Among the scariest jobs for a home gardener is to design and create a landscape around a new house.

Some people are never going to do it. They will live in previously occupied homes or, if they buy a newly built house, the building contractor will arrange to have some plants installed around the house. In those cases, the home gardener can make adjustments but is working with something that is already there.

But when you buy the land yourself and hire a contractor to build a house for you or the housing contractor has not done any landscaping, it is all up to you.

“The hardest landscape to design is a big, open space around a new house,” Lois Berg Stack, ornamental horticulture specialist with the University of Maine Cooperative Extension, told students in the landscape-design school I attended last fall.

Part of what makes it so hard is that you will only do it once. Yes, you can rip things out and start over, but most people don’t. You want to get it right the first time.

Also, there is a lot to consider. All homeowners – whether they admit it or not – want to impress the neighbors, so your landscape should look good for people driving by. But it is your house. You want it to look good from inside the house when you are looking out.

The first thing you should do is analyze the site, including slopes, so you know which way the water will flow; wind direction, so you can create places for comfortable sitting outside; where the sun shines and from what direction; and views of areas off your property that you don’t (or do) want to block.

Create a base map, including information from the site analysis, but also designate areas where the view is most important, which entrance you want visitors to use, where the dryer vent and water spigots are. You may want to have additional outside faucets installed or you might need hundreds of yards of hose to reach from the faucet to your gardens.

Next, decide how you are going to use the property. Do you want a vegetable garden? A place for children to play? Do you plan to entertain outside? Will you be cooking and eating outside regularly, or simply sitting and reading there?

Once you figure out what how you will use your yard, place those areas. The vegetable garden needs full sun. The play area should be visible from the kitchen window so you can see if the kids are beating each other up while you are chopping cabbage.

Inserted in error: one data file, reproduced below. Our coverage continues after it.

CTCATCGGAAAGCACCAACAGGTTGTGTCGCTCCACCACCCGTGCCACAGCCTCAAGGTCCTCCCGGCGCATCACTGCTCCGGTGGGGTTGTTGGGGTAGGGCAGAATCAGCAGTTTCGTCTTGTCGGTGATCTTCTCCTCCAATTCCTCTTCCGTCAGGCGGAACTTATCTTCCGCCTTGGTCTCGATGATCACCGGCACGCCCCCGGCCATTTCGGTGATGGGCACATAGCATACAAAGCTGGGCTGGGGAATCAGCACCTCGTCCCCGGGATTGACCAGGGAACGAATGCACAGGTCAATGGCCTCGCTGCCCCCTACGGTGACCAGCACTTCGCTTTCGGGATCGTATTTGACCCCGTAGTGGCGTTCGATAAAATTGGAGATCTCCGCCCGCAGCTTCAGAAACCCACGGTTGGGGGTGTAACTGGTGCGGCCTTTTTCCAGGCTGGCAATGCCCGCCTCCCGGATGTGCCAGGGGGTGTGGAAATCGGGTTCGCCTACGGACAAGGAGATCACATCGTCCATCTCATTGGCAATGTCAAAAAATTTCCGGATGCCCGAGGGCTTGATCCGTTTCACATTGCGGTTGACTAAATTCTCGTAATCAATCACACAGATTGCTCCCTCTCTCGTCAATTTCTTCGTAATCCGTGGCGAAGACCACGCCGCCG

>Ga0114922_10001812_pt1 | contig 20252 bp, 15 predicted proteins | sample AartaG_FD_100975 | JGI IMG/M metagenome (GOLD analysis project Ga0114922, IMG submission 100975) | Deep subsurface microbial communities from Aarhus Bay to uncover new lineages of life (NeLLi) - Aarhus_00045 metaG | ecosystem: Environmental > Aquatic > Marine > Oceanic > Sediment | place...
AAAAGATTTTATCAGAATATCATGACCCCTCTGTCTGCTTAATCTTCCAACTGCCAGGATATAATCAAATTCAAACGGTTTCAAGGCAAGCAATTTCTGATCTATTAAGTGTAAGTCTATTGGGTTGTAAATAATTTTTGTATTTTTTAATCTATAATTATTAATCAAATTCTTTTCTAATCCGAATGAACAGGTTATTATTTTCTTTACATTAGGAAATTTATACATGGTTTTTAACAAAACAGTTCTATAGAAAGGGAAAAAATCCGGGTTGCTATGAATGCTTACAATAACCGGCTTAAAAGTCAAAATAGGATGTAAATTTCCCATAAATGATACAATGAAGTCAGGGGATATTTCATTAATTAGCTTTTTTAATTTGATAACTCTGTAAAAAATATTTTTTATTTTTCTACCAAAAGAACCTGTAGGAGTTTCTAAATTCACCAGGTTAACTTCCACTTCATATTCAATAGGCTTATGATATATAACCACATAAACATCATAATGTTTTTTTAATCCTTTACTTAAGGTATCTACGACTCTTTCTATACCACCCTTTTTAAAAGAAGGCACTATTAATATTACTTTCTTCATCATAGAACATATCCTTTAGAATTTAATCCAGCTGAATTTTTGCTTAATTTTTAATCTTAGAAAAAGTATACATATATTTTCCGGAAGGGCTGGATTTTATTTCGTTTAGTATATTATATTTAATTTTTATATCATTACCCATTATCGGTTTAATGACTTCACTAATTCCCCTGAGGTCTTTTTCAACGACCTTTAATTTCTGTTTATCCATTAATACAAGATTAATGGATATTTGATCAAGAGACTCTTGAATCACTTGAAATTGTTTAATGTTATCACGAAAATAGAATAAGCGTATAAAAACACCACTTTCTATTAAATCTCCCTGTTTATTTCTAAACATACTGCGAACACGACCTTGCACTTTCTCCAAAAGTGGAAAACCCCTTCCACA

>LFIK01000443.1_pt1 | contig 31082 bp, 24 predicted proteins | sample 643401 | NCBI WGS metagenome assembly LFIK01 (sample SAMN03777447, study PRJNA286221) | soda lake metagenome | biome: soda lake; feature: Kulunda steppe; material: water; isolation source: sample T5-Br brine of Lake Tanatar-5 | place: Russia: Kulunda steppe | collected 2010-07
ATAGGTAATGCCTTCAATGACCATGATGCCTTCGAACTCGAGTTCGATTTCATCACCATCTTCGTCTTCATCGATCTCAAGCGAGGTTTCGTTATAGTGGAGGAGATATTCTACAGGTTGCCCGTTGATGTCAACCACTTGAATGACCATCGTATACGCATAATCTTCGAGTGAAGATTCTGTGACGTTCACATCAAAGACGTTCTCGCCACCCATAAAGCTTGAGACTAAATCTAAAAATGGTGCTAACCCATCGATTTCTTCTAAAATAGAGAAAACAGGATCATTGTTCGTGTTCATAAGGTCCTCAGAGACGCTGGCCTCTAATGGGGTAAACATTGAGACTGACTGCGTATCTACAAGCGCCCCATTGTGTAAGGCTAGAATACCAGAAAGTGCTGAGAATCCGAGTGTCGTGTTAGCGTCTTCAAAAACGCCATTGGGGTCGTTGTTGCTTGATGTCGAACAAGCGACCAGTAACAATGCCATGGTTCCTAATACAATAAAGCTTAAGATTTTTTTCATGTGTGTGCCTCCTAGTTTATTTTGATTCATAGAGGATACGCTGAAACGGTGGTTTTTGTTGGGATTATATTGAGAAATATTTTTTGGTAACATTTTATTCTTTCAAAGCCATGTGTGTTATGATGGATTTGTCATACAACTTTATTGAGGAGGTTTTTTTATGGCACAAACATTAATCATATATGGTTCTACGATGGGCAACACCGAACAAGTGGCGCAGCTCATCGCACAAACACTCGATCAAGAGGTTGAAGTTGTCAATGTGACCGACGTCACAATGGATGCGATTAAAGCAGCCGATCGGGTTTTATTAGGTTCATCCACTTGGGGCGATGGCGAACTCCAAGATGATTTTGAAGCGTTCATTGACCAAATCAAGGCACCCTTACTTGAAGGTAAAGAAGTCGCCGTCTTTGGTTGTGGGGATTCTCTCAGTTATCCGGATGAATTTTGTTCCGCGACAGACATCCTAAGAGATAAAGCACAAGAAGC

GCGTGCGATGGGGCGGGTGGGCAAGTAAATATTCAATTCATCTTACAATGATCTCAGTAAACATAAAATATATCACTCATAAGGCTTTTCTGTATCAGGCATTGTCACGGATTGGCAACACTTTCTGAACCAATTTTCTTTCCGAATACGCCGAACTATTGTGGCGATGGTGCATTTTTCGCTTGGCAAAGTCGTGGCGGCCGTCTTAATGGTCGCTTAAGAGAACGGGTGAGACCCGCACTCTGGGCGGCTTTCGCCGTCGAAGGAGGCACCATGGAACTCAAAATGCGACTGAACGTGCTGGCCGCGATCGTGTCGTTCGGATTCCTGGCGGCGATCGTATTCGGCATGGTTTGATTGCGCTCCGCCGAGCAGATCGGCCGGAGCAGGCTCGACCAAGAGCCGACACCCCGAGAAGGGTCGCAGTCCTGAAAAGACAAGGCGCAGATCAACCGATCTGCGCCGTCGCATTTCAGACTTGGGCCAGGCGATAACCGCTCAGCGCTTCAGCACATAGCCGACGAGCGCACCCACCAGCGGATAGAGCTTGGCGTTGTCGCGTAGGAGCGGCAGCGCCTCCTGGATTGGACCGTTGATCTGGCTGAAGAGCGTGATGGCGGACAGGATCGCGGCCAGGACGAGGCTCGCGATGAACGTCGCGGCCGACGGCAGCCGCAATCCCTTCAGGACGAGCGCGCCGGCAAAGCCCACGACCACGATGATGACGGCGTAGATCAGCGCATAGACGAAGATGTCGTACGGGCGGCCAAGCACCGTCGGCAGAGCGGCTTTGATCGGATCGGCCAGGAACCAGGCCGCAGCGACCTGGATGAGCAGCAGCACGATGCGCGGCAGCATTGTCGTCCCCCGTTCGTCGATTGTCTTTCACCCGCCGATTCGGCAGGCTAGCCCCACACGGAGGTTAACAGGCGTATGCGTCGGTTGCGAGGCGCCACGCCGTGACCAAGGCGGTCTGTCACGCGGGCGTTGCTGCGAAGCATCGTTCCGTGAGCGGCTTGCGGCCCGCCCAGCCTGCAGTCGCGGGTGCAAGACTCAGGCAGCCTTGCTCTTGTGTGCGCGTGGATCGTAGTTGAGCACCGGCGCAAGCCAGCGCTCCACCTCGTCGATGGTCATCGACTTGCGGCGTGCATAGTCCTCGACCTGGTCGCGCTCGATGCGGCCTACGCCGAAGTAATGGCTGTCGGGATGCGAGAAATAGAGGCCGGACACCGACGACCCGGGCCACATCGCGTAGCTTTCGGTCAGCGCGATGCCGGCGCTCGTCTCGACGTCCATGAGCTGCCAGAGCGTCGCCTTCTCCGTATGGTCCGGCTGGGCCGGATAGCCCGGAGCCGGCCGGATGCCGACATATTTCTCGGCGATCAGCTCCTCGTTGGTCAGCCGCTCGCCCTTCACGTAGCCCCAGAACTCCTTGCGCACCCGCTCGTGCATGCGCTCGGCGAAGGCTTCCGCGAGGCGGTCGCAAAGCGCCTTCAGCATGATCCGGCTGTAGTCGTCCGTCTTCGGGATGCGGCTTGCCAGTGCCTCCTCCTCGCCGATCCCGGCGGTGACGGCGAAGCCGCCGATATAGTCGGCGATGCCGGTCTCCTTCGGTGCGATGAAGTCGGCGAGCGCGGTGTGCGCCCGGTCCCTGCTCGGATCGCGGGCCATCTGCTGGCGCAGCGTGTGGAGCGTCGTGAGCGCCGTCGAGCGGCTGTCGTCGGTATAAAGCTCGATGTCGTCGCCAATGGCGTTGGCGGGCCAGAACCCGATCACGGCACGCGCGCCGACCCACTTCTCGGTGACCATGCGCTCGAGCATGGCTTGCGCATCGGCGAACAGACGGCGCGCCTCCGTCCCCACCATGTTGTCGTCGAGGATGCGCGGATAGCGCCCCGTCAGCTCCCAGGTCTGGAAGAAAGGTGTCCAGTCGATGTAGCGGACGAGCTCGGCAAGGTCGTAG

Separate – either visually or with a physical barrier – the different areas of your yard. You should create pathways – whether paved or just lawn bordered by plants – to get from one area to another.

Place your hardscape – items that aren’t plants – first. If you are plan to put in walls, walkways, a patio, built-in stone benches, a gazebo or a garden shed, you want to know where they will be before you start choosing the plants. Plan this all now, but you don’t need to install it now. Planning means you won’t have to move trees or patios in the future.

“Good landscapes are functional. They solve problems,” Stack said in the course. “They are sustainable, ecology-based without compromising any future owner from getting the full benefits of the land.”

You want something to separate the play area from gardens that have sensitive ornamental plants, because you don’t want the soccer ball breaking off the brittle tree peony you have been nurturing for a decade. A screen of tough but attractive evergreens could protect the delicate ornamentals. Or you could make the children play in the backyard and put the tree peony by the front door.

You also want to have obvious paths. Set up a clear walkway to the entrance you want visitors and the UPS delivery driver to use, but also a path from the play area to the place where the adults dine, drink and read.

You will want daffodils and other showy plants visible from the kitchen and living/family rooms so you can enjoy them no matter what the weather.

You also have to consider the owner. Few homeowners want to spend the amount of time my wife, Nancy, and I – as well as Lois Stack – spend in our gardens. So for most homes, the garden should be low-maintenance.

Stack believes – and although I hadn’t thought of it before, it makes sense – you should use plants that thrive in the type of soil you have on the site. You will have to get a soil test, which I’ve written about before (Aug. 9, 2015), and check your local garden center for the right plants for that soil.

“Try not to amend the soil,” Stack said. “If the plants don’t go for the site (without fertilizer and added compost), you’re going be on that treadmill” of building up the soil forever.

Rather than continually tilling compost into our gardens, I’d rather spend my time cutting flowers to brighten up the inside of the house, picking vegetables to improve our diet or sitting on the patio reading.

Tom Atwell has been writing the Maine Gardener column since 2004. He is a freelance writer gardening in Cape Elizabeth and can be contacted at 767-2297 or at [email protected].


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